21 and 1/2 months ago I saw Richard Press‘s Bill Cunningham New York, a likable, open-hearted, intensely New Yorkish doc about the legendary N.Y. Times “On The Street” fashion photographer. (The MOMA showing was the opening-night attraction for 2010’s “New Directors New Films.”) But it’s eligible for 2011’s Best Feature Doc Oscar so I’m revisiting.
The DVD came out last September. I was recently sent a copy by Karen Fried, the film’s publicist, and I watched it again last night. It’s likable, clean, sturdy, straight.
The 82 year-old, Manhattan-residing Cunningham has been shooting fashion and society pics for the last 45-odd years, and in the process has often been at the forefront of fashion trends. His photo collages in the Times are his claim to fame.
As the owner of a red Bridgestone bicycle I’m down with anyone who peddles all over New York. Press’s doc would have you believe that Cunningham never takes a cab or a subway. I don’t really believe that. There’s no way an older guy, even if he’s in terrific shape, would ride a bicycle around in sub-zero Manhattan temperatures with those Arctic winds howling and swooshing down…no way.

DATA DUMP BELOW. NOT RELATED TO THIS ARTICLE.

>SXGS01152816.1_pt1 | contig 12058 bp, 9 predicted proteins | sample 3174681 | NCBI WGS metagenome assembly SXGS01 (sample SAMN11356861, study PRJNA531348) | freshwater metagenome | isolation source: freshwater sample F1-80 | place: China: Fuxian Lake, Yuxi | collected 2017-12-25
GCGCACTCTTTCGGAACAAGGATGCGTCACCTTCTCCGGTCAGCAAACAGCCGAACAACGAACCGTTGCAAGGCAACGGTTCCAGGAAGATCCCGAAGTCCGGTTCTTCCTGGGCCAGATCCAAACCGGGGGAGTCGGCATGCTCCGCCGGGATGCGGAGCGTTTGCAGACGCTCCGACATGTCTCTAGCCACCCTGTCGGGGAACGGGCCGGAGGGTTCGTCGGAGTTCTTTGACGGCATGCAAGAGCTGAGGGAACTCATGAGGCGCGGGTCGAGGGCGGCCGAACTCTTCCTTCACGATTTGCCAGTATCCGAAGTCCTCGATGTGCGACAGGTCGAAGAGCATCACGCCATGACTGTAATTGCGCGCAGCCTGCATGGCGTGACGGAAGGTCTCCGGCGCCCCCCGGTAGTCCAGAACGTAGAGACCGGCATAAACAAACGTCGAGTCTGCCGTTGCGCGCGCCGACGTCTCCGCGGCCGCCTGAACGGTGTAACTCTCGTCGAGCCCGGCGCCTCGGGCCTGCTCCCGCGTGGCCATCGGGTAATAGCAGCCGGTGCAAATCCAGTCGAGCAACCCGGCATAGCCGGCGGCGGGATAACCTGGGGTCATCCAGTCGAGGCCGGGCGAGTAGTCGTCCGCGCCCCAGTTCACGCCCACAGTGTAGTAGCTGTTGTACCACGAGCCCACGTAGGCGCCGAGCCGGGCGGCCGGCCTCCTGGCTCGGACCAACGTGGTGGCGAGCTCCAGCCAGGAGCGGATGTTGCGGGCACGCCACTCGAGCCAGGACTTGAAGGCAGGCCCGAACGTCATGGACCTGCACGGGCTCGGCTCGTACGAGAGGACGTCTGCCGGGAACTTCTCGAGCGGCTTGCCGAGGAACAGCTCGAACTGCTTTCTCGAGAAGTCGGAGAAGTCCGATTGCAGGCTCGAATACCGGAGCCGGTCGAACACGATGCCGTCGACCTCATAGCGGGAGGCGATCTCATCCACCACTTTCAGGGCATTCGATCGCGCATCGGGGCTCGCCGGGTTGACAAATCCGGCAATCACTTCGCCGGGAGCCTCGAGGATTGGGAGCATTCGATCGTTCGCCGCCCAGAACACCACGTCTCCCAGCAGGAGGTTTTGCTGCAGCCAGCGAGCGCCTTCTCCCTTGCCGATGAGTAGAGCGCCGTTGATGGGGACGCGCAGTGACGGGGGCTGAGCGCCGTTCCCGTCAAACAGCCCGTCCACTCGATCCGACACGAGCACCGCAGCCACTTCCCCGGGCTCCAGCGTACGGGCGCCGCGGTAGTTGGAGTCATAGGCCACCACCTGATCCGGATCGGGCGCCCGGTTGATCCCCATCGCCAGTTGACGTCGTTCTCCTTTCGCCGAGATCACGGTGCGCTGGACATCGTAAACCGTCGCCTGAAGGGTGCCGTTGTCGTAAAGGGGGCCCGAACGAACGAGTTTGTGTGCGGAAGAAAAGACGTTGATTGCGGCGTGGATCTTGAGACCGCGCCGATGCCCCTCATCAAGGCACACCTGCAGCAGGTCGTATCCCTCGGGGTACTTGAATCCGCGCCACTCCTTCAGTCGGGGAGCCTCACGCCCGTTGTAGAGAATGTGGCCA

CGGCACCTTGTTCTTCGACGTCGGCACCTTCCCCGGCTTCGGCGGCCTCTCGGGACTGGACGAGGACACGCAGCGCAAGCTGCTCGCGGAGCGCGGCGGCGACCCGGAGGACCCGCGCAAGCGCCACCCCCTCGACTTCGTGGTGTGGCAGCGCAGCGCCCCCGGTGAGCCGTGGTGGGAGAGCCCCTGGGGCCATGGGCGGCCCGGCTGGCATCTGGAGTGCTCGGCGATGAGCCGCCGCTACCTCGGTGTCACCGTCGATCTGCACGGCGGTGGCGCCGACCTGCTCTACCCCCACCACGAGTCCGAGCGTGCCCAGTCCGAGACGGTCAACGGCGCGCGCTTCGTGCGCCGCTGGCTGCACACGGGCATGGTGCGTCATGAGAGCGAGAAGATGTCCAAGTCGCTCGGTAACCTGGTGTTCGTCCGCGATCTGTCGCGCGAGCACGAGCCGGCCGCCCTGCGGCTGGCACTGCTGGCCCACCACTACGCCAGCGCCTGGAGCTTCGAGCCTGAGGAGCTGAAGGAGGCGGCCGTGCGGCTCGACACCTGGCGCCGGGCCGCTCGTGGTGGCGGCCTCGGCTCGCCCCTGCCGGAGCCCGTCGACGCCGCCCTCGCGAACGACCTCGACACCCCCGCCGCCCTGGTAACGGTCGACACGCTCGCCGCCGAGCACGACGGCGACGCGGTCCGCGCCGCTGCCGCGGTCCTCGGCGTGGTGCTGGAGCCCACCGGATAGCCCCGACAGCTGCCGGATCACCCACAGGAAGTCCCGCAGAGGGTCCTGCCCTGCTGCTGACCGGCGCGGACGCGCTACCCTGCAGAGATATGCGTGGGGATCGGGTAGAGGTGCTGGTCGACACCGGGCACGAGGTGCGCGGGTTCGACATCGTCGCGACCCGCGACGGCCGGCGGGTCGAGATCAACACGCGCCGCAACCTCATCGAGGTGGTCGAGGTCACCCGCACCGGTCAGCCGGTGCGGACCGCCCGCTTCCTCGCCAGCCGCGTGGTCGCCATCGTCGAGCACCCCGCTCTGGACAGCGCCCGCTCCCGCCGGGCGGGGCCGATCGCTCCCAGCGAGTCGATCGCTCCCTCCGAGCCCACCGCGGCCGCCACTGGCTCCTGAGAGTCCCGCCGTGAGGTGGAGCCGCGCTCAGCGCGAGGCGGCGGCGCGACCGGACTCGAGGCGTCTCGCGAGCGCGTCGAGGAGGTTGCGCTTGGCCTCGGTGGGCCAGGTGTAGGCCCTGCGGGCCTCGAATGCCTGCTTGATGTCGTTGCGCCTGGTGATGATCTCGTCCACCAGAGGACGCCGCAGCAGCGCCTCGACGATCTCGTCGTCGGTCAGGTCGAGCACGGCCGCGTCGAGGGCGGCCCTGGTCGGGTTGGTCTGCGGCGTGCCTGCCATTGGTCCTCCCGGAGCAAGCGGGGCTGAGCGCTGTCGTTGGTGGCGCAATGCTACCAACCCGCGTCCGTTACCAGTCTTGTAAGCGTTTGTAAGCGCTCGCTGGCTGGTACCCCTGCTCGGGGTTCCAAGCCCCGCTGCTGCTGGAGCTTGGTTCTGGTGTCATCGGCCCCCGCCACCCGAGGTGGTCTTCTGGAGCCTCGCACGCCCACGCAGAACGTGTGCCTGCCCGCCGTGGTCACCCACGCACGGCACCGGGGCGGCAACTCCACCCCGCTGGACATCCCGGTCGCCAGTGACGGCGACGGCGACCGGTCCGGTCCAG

The other question mark is why does Cunningham still insist on shooting film? Anyone who’s been around for ages is going to stick with the tried-and-true — I get that — but for a guy who travels light and lives alone and lives in a small apartment there’s no reason in the world for a professional photographer to not shoot with a digital camera these days. Film has been extinct for…what, at least seven or eight years? Longer? Only eccentrics and sentimentalists are still shooting with the stuff.
I don’t blame Cunningham for being who he is, but I do blame Press for not asking about film vs. digital and making it part of the doc. It’s a huge topic to ignore. I tried reaching Press earlier today to make sure it;s not in the film, but he didn’t respond.
Bill Cunningham New York isn’t what you’d call a stunningly original doc, but it’s a very assured one, and not a frame longer than it needs to be.
The doc makes clear that Cunningham has a wonderfully radiant attitude about life. He lives healthily, stays lean and trim, is constantly on the go, constantly scanning the city for the next hint or clue and full of good cheer. This is how to live your life when you get older.